Subject: [Boost-commit] svn:boost r50147 - sandbox/committee/rvalue_ref
Date: 2008-12-05 21:54:38
Date: 2008-12-05 21:54:37 EST (Fri, 05 Dec 2008)
New Revision: 50147
Apply some changes I had lingering on-disk and also harvest some
editorial remarks from emails.
Text files modified:
sandbox/committee/rvalue_ref/n2812_08-0322_soundness.rst | 58 ++++++++++++++++++++++-----------------
1 files changed, 33 insertions(+), 25 deletions(-)
--- sandbox/committee/rvalue_ref/n2812_08-0322_soundness.rst (original)
+++ sandbox/committee/rvalue_ref/n2812_08-0322_soundness.rst 2008-12-05 21:54:37 EST (Fri, 05 Dec 2008)
@@ -1,19 +1,22 @@
- New Iterator Concepts
-.. Version 1.25 of this ReStructuredText document is the same as
- n1550_, the paper accepted by the LWG.
+ A Safety Problem with RValue References (and what to do about it)
:Author: David Abrahams, Doug Gregor
:Contact: dave_at_[hidden], doug.gregor_at_[hidden]
-:organization: `BoostPro Computing`_, Apple Computer `Open Systems
+:organization: `BoostPro Computing`_, Apple Computer
.. _`BoostPro Computing`: http://www.boostpro.com
+.. contents:: index
+ Working Section
@@ -73,7 +76,9 @@
need to do something about it.
+ Written Section
@@ -96,32 +101,36 @@
assign(q, x); // copy from lvalue
assign(q, std::vector<int>(10)); // copy from rvalue
+Just to be painfully explicit, we
+.. Note:: ``assign`` does not modify its second argument
The Move/Copy Overload Idiom
In order to optimize the 2nd call to assign, we can add move semantics support
-with the following typical idiomatic use of rvalue references::
+with the following typical, idiomatic use of rvalue references::
template <class Cont>
void assign(queue<Cont>& dest, Cont&& src); // #2: move from src rvalues into dest
-Although moving from src changes it, assign is still logically non-mutating on
-its second argument. The optimization that moves from the argument is only
-applied when that argument is an unnamed temporary and thus inaccessible and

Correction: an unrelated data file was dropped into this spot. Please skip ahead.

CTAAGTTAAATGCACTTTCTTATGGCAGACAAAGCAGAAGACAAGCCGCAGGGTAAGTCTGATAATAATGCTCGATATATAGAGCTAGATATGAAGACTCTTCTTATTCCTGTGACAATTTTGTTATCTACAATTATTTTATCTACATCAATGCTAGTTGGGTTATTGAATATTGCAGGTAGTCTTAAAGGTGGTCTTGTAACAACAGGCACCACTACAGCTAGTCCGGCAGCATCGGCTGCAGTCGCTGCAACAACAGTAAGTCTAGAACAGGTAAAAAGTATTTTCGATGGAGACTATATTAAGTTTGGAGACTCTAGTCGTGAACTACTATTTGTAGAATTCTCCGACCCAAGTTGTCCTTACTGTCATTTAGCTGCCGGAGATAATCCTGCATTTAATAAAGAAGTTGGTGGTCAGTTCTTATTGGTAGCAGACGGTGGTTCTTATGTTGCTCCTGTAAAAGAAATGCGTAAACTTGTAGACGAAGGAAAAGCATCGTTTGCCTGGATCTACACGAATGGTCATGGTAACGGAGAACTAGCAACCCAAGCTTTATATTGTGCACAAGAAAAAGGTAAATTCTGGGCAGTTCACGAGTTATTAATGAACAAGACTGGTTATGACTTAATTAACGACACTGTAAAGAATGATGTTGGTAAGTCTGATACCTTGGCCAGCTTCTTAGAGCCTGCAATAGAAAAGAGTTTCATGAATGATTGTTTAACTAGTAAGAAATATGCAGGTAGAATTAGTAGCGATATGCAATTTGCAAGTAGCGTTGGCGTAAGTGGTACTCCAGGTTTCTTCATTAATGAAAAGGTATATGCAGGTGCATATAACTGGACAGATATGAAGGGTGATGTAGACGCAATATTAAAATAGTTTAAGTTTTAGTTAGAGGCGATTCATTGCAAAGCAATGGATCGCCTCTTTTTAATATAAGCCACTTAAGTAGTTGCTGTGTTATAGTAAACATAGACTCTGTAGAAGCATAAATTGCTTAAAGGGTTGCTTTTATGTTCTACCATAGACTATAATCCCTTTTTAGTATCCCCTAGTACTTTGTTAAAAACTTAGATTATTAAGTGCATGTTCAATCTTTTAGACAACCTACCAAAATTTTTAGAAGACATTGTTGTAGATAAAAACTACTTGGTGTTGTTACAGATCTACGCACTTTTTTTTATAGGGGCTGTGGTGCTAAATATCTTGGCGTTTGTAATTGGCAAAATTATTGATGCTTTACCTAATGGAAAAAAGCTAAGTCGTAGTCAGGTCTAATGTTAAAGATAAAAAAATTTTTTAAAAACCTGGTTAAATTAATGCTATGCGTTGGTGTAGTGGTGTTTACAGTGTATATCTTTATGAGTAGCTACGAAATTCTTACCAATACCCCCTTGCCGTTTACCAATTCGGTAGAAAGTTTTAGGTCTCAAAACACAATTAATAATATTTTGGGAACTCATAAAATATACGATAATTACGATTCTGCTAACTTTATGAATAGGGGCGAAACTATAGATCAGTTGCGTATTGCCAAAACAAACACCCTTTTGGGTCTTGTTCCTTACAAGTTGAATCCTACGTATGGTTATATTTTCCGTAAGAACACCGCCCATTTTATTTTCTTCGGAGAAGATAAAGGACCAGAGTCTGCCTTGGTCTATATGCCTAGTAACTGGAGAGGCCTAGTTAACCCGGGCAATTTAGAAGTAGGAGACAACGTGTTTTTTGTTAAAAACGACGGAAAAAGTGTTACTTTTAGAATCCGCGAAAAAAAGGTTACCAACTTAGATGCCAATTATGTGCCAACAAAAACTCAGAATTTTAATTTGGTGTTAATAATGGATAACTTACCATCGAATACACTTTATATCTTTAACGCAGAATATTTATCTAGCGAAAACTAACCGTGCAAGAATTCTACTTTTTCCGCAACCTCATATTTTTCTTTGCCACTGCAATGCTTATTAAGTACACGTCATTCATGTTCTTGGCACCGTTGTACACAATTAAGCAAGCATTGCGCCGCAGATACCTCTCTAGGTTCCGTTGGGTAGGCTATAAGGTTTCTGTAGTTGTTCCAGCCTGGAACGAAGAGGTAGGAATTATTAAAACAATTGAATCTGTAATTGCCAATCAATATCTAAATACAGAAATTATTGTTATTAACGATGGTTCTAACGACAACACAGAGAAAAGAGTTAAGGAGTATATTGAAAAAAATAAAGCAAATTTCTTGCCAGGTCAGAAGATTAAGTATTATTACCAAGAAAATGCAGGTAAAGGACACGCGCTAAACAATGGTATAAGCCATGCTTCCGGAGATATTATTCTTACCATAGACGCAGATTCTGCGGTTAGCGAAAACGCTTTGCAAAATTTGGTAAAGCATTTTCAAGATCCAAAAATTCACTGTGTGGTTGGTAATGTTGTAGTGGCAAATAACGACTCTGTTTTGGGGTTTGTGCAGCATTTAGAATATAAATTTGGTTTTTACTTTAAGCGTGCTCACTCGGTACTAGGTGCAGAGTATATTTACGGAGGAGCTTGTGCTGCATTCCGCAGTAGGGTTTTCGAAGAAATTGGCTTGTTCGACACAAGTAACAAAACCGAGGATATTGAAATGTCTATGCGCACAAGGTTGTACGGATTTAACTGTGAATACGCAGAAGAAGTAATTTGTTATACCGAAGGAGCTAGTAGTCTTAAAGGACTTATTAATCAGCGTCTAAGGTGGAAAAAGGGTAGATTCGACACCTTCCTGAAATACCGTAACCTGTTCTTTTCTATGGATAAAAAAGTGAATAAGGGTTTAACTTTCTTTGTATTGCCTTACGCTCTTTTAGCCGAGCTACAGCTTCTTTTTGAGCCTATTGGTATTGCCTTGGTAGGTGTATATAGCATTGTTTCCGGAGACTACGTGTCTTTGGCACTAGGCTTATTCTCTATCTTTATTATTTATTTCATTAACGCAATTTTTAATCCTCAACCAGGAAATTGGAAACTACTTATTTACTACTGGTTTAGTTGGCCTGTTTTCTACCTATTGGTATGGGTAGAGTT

-invisible to the rest of the program.
+It's important to note that although move is a mutating operation
-.. Annotation:: Thomas Witt
+.. Admonition:: Logically, Nothing Has Changed
- add a sentence or two explaining the overload and binding
- behavior. Pointing out that *both* overloads are needed to make it
- safe. That might not be clear to people not familiar with rvalue
- Technically, only the first overload is needed to make it safe;
- the second one is needed to make it move. So I can try to
- emphasize that the first overload is needed.
+ ``assign`` does not *detectably* modify its second argument,
+ because an rvalue cannot be observed by any other code. That's
+ the key to move semantics.
+The optimization that moves from the argument is only applied when
+that argument is an unnamed temporary and thus inaccessible and
+invisible to the rest of the program.
+This idiom relies on the presence of *both* overloads. Overload #2
+makes it move, but **overload #1 makes it safe**. Without overload
+#1, assign will move from lvalues, silently turning a logically
+non-mutating operation into a mutating one.
How Move-Only Types Work
@@ -192,7 +201,7 @@
mutating when an overload is removed from the set. So why does it happen here?
In C++03 overload sets where only one overload mutates data (see
-set<T>::operator), the mutating operation always binds less liberally to
+set<T>::operator), the mutating operation always binds less-liberally to
arguments than the non-mutating operation. Non-const operations never attract
const arguments. Rvalue references, however, *will* attract lvalues.
@@ -220,4 +229,3 @@
for C++0x to take an rvalue reference first argument would need a second
overload. If not, we should revert these operators to their original
Boost-Commit list run by bdawes at acm.org, david.abrahams at rcn.com, gregod at cs.rpi.edu, cpdaniel at pacbell.net, john at johnmaddock.co.uk